I am stuck at a homework problem to find the square root of a quadratic residue $b$ in $Z_n$ ($n$ is not a prime). Currently, I have figured out that there exists a number $a \in Z_n$ such that $a^2 \equiv 1$. If I understand the theory correctly, that means the order of $QR_n$ is a multiple of $2$. Since $QR_n$ is a subgroup of $Z_n^*$, it means the order of $Z_n^*$ is also a multiple of $2$. I tried to leverage this knowledge to factor $n$ (so that I can apply Chinese remainder theorem and find the quadratic residue more efficiently). However, my computation shows that $n$ does not admit a small factor (I have checked numbers less than $10000$) at all. How can that be? If $2 \;|\; \phi(n)$, that implies at least one of $3, 4, 6$ should divide $n$, right? (I used the table here to save some manual computation.)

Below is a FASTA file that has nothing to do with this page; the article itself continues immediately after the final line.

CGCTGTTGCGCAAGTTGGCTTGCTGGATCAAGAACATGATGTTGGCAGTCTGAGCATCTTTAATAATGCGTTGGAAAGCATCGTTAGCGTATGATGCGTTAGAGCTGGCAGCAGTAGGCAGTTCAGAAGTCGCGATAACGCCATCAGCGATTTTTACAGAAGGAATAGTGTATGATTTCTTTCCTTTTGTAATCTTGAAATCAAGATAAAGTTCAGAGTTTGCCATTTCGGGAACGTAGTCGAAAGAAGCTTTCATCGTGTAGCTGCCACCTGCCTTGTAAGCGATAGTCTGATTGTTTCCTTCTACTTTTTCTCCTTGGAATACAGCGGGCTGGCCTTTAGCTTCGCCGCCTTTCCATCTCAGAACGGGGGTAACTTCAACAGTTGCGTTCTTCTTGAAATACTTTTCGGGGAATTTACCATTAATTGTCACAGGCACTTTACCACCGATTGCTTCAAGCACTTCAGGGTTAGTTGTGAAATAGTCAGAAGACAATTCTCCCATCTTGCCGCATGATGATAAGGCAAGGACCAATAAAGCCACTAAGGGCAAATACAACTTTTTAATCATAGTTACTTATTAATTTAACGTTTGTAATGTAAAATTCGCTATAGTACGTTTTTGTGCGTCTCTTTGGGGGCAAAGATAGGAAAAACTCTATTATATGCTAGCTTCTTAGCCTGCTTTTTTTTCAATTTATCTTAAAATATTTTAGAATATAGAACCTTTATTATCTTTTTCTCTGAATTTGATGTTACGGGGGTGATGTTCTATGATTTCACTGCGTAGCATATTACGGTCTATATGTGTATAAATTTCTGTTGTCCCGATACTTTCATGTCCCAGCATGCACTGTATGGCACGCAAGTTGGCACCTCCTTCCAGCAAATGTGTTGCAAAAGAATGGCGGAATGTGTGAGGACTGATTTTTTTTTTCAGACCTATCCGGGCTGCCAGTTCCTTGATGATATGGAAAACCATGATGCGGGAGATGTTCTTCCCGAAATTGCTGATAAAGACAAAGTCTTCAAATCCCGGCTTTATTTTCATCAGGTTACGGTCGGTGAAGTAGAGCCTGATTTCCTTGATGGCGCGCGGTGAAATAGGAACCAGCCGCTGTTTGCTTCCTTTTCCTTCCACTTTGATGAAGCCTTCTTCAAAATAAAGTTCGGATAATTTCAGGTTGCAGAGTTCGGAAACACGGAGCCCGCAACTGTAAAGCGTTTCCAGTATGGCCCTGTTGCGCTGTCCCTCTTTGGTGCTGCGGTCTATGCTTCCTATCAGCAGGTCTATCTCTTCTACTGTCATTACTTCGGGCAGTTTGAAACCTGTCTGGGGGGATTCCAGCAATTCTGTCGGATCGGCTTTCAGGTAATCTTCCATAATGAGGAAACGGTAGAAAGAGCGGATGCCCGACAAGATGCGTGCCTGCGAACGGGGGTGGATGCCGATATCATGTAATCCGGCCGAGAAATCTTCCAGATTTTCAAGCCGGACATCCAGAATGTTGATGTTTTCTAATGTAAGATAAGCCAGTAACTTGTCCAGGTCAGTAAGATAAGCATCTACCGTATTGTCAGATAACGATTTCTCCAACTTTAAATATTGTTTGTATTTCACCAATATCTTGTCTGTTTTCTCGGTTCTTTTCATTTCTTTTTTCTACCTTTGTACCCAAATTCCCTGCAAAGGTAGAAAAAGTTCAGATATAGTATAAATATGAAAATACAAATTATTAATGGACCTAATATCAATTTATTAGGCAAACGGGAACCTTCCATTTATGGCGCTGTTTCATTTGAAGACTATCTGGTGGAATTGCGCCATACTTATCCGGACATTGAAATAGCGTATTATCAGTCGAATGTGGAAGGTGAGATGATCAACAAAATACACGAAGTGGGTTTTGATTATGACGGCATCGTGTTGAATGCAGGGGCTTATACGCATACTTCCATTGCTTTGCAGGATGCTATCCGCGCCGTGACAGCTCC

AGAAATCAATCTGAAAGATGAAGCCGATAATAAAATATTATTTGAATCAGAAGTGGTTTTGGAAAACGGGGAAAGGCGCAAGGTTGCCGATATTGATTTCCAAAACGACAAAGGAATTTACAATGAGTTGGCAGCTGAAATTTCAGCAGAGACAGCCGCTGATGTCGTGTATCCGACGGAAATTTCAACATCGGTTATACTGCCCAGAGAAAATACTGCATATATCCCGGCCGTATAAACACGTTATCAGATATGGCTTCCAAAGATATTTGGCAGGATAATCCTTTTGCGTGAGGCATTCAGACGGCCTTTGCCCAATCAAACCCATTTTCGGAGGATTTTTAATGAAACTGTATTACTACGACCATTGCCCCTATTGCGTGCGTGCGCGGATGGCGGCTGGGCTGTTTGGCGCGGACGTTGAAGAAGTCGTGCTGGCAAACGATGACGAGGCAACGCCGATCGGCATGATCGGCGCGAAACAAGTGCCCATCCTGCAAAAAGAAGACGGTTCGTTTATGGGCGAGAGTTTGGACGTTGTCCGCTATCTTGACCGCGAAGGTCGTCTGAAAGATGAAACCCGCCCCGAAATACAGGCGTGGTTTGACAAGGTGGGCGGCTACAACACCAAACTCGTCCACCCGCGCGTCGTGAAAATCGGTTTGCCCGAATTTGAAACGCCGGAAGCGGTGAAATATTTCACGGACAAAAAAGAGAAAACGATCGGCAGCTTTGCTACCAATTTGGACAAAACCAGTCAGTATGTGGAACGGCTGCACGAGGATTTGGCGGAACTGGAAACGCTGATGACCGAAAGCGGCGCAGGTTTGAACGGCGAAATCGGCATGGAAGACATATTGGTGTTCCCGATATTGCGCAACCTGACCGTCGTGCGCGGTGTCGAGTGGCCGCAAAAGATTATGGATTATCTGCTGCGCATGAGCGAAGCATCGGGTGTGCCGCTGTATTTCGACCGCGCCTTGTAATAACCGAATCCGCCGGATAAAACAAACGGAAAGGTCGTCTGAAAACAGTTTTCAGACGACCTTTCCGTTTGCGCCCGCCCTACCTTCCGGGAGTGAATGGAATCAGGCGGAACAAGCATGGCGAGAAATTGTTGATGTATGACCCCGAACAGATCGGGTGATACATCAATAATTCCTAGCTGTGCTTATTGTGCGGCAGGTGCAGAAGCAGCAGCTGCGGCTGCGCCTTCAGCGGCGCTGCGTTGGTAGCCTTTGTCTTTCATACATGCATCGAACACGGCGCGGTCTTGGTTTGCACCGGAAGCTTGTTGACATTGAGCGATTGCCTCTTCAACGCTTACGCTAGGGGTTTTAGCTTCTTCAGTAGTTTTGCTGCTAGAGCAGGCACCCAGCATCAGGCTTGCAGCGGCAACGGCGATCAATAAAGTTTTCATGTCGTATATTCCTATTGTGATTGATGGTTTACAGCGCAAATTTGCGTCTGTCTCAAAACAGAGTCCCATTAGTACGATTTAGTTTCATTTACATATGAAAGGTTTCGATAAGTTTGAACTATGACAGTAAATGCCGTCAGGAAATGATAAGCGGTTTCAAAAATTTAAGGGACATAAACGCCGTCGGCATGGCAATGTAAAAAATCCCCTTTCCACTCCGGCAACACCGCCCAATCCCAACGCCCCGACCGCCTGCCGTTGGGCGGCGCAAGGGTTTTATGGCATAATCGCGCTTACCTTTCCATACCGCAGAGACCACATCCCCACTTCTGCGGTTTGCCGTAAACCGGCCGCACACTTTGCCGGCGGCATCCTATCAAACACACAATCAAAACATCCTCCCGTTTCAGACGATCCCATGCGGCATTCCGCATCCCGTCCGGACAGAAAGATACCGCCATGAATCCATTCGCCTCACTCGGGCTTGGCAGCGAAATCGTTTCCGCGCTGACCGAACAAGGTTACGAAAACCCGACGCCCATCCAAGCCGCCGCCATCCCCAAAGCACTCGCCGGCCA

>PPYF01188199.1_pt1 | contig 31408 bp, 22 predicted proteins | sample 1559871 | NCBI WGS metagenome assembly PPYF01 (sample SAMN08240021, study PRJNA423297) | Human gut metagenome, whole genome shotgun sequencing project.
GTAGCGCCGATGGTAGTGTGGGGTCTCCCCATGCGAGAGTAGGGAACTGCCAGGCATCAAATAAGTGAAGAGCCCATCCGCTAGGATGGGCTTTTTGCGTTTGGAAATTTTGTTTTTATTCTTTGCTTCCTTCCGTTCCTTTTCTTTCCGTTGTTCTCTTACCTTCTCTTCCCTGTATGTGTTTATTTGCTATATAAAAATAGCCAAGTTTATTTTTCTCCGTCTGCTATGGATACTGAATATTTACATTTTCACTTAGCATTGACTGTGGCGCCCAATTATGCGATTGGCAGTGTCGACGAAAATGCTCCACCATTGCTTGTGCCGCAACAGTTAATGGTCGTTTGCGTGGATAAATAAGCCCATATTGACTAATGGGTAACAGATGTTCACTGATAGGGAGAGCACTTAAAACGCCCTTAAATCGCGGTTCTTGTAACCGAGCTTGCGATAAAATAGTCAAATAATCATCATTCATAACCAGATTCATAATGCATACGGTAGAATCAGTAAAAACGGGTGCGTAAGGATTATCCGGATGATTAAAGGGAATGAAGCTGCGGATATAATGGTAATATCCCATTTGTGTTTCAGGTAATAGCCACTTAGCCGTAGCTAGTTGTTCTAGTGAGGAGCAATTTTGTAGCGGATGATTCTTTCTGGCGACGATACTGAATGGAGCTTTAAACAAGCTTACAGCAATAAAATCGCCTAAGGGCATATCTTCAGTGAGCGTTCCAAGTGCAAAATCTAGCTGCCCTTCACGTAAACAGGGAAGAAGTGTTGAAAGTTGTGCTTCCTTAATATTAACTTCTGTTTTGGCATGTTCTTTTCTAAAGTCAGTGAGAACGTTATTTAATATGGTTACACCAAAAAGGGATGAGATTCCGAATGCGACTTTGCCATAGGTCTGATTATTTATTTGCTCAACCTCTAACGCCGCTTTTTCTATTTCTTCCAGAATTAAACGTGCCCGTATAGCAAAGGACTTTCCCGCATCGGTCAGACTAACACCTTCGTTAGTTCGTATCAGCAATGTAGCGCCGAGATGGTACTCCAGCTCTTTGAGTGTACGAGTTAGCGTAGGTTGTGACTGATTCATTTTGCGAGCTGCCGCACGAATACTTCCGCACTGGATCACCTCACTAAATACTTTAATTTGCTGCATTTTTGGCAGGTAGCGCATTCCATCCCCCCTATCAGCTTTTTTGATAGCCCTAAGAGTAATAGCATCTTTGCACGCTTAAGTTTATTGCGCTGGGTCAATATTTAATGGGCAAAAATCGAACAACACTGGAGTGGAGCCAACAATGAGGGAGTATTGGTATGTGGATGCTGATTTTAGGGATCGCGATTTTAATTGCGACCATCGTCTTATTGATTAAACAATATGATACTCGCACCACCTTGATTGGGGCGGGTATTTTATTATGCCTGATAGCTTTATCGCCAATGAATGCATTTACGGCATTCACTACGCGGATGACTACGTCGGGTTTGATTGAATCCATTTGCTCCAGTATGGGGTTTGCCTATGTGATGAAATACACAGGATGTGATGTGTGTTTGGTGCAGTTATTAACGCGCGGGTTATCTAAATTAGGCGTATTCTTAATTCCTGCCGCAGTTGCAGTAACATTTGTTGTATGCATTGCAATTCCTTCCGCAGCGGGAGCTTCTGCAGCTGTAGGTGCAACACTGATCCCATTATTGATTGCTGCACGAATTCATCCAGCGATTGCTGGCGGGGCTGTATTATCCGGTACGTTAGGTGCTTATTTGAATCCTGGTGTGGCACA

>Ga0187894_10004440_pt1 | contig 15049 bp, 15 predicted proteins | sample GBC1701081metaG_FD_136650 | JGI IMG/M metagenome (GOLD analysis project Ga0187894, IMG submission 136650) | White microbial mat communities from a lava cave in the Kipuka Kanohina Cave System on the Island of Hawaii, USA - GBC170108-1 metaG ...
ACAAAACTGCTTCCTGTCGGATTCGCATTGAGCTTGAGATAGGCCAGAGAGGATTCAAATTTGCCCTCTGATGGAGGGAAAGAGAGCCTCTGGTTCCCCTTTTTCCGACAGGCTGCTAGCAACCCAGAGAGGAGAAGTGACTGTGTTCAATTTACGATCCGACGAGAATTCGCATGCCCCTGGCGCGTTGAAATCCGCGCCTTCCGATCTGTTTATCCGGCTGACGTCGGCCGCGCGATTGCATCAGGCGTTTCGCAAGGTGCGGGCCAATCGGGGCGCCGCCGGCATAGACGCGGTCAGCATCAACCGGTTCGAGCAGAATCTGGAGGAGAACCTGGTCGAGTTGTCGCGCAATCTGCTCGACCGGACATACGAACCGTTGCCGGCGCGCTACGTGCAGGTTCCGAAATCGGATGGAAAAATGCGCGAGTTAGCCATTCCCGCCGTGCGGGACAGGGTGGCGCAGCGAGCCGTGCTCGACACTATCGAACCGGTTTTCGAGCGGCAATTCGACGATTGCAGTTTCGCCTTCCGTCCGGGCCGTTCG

Am I going in a wrong direction? Can someone give me a hint in terms of how to find the square roots more efficiently given that we know a number $a \in Z_n$ such that $a^2 \equiv 1$?